Hyundai's House of Pain

Posted by: David Kiley on October 9, 2007

2006_Hyundai_Sonata_ext_1.jpg

Hyundai is definitely a brand with growing pains.
The Korean company has taken a hard, and embarrassing step in idling its Alabama assembly plant an additional week. The truth is that the company has been parking cars on the fence at the factory all year long. That means they have been building thousands of cars at a time with no dealer orders for them.

Hyundai makes the Sonata sedan and Santa Fe crossover at the plant. The Sonata is most of the problem. A very good car, in my opinion. But the competition in the mid-sized sedan market is brutal, especially in a softening market.

My God. To get to a Sonata, you have to bypass a new Accord and Altima, as well as the freshened Camry, Ford Fusion, etc. Everybody does a pretty good job in this category (except Chrysler: see Sebring).

And as a story I did last May showed, Hyundai’s brand image just isn’t there yet—the imaginative new campaign from Goodby Silverstein notwithstanding.

Recently, Hyundai COO Steve Wilhite left the company after just a year. Hiring Wilhite last year was an indication that Korean management understood that Hyundai needed to do some serious brand spade work if their investments (see now idled plant) are going to pay off. I think Wilhite left when he realized the bar was being set higher than any mortal could reach.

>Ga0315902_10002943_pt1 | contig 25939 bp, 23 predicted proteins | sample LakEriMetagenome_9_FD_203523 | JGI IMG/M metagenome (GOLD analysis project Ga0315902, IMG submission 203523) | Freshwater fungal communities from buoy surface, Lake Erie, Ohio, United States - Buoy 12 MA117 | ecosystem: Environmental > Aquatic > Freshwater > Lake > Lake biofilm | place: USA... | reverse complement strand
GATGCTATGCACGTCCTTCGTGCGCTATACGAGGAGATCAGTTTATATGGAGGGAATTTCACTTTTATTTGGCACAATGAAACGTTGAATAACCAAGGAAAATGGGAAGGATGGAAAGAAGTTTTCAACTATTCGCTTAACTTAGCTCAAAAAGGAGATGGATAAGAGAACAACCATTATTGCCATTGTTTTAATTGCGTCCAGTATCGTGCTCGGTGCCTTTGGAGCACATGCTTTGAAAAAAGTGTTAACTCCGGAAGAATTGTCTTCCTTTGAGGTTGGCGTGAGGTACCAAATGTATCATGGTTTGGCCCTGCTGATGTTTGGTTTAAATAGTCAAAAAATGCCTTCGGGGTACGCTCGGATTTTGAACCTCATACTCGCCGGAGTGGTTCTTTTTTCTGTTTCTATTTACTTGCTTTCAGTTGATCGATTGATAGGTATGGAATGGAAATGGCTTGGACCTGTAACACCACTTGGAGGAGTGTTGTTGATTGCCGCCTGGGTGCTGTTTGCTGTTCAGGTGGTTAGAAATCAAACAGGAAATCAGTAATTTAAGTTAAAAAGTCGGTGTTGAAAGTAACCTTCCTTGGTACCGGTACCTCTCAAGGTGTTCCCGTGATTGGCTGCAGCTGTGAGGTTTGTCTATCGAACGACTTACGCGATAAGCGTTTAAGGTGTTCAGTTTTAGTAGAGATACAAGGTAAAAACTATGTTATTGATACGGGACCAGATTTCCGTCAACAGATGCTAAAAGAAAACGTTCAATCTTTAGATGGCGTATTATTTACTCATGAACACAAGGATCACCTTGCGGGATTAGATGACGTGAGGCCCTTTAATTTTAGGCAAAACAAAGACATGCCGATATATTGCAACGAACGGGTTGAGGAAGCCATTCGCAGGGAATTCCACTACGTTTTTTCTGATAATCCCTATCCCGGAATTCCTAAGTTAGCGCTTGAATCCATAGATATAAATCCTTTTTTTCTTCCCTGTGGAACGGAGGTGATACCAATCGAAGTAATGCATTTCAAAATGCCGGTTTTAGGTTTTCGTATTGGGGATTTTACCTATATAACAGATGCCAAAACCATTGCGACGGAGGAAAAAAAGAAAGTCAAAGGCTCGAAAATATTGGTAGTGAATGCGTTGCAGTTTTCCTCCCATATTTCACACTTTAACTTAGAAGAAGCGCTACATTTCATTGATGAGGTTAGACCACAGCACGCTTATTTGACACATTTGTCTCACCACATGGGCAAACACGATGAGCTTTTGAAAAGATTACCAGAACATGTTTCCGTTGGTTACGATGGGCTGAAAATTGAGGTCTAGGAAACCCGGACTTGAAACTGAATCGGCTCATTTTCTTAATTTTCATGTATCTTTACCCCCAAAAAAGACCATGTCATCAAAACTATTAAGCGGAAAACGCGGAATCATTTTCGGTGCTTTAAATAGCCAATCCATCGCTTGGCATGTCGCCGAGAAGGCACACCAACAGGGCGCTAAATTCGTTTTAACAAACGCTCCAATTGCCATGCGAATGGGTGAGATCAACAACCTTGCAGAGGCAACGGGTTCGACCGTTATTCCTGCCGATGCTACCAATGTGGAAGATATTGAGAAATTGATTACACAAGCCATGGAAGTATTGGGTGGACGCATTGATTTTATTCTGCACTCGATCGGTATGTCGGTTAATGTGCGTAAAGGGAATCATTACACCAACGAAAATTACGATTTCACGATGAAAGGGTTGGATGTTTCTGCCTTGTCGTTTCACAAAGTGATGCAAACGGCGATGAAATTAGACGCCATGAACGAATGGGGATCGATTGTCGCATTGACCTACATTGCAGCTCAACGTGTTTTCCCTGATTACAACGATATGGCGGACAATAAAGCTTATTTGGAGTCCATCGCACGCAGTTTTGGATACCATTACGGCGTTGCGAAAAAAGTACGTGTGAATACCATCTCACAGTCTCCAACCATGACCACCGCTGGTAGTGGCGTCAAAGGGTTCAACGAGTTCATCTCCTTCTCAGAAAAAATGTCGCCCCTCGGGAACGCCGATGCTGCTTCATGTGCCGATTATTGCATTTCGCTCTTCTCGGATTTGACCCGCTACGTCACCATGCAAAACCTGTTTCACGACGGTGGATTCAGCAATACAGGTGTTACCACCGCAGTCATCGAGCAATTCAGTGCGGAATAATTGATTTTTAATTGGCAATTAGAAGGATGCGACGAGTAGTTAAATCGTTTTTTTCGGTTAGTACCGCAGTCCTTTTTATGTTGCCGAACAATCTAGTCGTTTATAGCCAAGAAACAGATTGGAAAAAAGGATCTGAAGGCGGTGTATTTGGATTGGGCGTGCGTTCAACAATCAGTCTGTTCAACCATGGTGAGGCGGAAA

Here’s the mistake. Hyundai has asked marketing to justify huge investments Hyundai has made in product and manufacturing. It should be the other way around. Your successful marketing should drive production schedules and capital investments.

The executive who understood this best was a mostly forgotten car executive named Paul Hahnemann, who led BMW AG’s sales and marketing in the 1960s. It was Hahnemann, by holding an extraordinary amount of influence at BMW, who led the company’s surge by marketing a focused brand. As the payoffs came from his plan, growth through investment in manufacturing and new product categories followed.

Hyundai has said to a succession of U.S. executives: We are setting this enormous stretch goal for sales, and spending all this money on a U.S. plant, so you had better figure out the marketing issue.
That’s like saying to your child: I have spent all this money to build you your own tennis courts, now, by God, you had better learn how to play this game. I think most people would only build the private court if the kid had demonstrated a love and great skill for the game in the first place.

Idling a plant that is so new is a huge slap in the face for the Korean company that has solved so many of its quality issues. I don't think Toyota has ever actually idled a U.S. plant.